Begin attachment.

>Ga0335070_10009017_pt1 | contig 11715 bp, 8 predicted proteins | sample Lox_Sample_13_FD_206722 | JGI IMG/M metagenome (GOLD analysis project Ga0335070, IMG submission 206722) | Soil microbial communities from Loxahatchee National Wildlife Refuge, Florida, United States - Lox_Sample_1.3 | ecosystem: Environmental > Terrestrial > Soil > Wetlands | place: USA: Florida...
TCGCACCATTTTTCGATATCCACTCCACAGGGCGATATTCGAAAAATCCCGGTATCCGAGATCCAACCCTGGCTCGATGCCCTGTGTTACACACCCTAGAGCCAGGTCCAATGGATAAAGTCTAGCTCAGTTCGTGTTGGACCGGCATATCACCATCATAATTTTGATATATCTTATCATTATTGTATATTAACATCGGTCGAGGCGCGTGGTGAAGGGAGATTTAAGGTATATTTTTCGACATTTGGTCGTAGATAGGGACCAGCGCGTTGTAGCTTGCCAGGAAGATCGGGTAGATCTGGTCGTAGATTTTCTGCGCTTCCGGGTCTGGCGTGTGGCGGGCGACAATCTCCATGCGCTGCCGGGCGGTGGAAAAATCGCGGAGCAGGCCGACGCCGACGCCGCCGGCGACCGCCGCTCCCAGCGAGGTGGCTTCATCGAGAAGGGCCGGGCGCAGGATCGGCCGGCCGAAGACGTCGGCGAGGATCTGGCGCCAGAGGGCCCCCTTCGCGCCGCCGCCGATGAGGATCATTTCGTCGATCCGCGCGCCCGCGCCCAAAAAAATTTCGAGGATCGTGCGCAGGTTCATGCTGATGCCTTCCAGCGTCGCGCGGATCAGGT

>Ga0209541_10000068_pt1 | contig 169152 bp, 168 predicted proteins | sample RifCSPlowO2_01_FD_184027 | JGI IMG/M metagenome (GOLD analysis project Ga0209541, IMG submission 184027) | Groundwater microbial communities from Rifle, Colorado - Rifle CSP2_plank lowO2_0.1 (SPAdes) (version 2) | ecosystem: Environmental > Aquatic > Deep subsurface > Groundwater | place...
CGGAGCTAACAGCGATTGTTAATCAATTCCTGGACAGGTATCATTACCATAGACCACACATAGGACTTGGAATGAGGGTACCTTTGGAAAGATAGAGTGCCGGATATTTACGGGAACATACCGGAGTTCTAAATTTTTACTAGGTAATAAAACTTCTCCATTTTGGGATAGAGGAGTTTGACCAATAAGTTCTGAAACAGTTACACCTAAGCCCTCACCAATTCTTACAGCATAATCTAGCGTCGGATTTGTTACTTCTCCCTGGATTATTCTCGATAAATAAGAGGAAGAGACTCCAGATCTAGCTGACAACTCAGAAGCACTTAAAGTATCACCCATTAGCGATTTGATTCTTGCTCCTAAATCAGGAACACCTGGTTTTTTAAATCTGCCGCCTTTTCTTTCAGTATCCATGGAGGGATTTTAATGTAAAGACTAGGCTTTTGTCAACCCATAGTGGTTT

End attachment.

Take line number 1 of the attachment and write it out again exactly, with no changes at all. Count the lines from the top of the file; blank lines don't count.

>Ga0335070_10009017_pt1 | contig 11715 bp, 8 predicted proteins | sample Lox_Sample_13_FD_206722 | JGI IMG/M metagenome (GOLD analysis project Ga0335070, IMG submission 206722) | Soil microbial communities from Loxahatchee National Wildlife Refuge, Florida, United States - Lox_Sample_1.3 | ecosystem: Environmental > Terrestrial > Soil > Wetlands | place: USA: Florida...